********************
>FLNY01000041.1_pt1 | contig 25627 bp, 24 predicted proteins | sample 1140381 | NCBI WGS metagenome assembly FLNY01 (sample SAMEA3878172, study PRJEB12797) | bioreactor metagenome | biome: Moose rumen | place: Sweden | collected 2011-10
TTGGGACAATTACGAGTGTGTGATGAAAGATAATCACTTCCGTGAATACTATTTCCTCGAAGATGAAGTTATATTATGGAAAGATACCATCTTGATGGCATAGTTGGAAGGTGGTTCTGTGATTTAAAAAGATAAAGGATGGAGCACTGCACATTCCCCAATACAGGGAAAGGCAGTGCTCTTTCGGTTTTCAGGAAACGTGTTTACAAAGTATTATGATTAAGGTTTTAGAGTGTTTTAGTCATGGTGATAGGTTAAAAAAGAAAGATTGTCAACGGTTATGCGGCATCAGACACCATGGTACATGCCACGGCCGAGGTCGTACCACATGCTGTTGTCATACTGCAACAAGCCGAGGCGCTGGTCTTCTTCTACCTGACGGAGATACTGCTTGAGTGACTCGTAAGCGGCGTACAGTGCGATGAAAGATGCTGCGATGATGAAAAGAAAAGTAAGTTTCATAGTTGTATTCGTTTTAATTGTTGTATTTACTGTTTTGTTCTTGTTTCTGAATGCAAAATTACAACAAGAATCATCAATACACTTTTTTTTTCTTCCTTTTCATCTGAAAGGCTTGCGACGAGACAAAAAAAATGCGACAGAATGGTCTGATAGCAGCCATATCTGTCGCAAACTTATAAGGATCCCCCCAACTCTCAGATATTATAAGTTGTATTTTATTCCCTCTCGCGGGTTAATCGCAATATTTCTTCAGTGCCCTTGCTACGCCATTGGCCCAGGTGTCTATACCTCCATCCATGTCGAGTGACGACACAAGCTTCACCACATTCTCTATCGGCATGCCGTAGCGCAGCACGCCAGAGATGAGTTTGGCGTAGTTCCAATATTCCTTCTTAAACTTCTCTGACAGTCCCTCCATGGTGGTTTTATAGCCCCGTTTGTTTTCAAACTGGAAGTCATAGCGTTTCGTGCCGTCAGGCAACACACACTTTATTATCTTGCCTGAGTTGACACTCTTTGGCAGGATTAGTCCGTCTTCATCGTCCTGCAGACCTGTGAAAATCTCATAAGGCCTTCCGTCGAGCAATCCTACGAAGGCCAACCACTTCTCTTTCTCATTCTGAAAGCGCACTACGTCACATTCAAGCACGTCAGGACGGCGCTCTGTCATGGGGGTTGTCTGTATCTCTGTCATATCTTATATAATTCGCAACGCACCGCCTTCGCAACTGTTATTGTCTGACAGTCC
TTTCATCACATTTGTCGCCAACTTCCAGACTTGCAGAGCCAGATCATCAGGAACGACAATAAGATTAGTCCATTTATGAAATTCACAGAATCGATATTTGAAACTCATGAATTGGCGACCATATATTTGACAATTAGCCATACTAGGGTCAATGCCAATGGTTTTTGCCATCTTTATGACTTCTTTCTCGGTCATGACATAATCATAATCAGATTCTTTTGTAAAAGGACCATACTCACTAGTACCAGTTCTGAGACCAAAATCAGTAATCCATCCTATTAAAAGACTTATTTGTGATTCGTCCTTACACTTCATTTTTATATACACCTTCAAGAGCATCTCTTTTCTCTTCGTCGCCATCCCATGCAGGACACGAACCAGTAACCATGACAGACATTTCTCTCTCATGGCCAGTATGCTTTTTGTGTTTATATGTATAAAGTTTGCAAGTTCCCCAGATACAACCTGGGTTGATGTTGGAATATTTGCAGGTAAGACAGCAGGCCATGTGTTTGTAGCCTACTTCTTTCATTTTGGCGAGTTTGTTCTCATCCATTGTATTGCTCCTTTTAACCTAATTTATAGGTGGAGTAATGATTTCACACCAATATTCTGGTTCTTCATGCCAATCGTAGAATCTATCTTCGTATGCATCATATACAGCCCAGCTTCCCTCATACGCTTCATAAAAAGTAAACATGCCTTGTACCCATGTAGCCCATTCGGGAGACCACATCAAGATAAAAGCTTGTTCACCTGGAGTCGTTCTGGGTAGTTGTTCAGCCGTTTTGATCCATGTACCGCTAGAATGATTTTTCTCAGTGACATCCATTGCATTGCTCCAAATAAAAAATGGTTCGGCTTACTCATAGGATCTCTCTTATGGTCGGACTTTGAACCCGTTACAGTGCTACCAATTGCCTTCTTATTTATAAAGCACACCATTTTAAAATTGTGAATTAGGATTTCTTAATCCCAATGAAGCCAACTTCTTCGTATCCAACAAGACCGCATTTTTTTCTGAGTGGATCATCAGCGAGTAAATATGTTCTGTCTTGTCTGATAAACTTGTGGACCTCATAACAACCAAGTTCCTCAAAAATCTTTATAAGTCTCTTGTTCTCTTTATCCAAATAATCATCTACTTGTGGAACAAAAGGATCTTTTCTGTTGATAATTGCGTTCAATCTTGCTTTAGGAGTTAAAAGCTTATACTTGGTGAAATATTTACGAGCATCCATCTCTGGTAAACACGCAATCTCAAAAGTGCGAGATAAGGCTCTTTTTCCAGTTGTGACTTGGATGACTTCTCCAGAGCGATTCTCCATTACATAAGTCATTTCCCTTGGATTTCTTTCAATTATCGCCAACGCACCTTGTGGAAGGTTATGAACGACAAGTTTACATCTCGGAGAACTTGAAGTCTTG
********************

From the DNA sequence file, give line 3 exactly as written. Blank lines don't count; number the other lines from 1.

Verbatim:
TTTCATCACATTTGTCGCCAACTTCCAGACTTGCAGAGCCAGATCATCAGGAACGACAATAAGATTAGTCCATTTATGAAATTCACAGAATCGATATTTGAAACTCATGAATTGGCGACCATATATTTGACAATTAGCCATACTAGGGTCAATGCCAATGGTTTTTGCCATCTTTATGACTTCTTTCTCGGTCATGACATAATCATAATCAGATTCTTTTGTAAAAGGACCATACTCACTAGTACCAGTTCTGAGACCAAAATCAGTAATCCATCCTATTAAAAGACTTATTTGTGATTCGTCCTTACACTTCATTTTTATATACACCTTCAAGAGCATCTCTTTTCTCTTCGTCGCCATCCCATGCAGGACACGAACCAGTAACCATGACAGACATTTCTCTCTCATGGCCAGTATGCTTTTTGTGTTTATATGTATAAAGTTTGCAAGTTCCCCAGATACAACCTGGGTTGATGTTGGAATATTTGCAGGTAAGACAGCAGGCCATGTGTTTGTAGCCTACTTCTTTCATTTTGGCGAGTTTGTTCTCATCCATTGTATTGCTCCTTTTAACCTAATTTATAGGTGGAGTAATGATTTCACACCAATATTCTGGTTCTTCATGCCAATCGTAGAATCTATCTTCGTATGCATCATATACAGCCCAGCTTCCCTCATACGCTTCATAAAAAGTAAACATGCCTTGTACCCATGTAGCCCATTCGGGAGACCACATCAAGATAAAAGCTTGTTCACCTGGAGTCGTTCTGGGTAGTTGTTCAGCCGTTTTGATCCATGTACCGCTAGAATGATTTTTCTCAGTGACATCCATTGCATTGCTCCAAATAAAAAATGGTTCGGCTTACTCATAGGATCTCTCTTATGGTCGGACTTTGAACCCGTTACAGTGCTACCAATTGCCTTCTTATTTATAAAGCACACCATTTTAAAATTGTGAATTAGGATTTCTTAATCCCAATGAAGCCAACTTCTTCGTATCCAACAAGACCGCATTTTTTTCTGAGTGGATCATCAGCGAGTAAATATGTTCTGTCTTGTCTGATAAACTTGTGGACCTCATAACAACCAAGTTCCTCAAAAATCTTTATAAGTCTCTTGTTCTCTTTATCCAAATAATCATCTACTTGTGGAACAAAAGGATCTTTTCTGTTGATAATTGCGTTCAATCTTGCTTTAGGAGTTAAAAGCTTATACTTGGTGAAATATTTACGAGCATCCATCTCTGGTAAACACGCAATCTCAAAAGTGCGAGATAAGGCTCTTTTTCCAGTTGTGACTTGGATGACTTCTCCAGAGCGATTCTCCATTACATAAGTCATTTCCCTTGGATTTCTTTCAATTATCGCCAACGCACCTTGTGGAAGGTTATGAACGACAAGTTTACATCTCGGAGAACTTGAAGTCTTG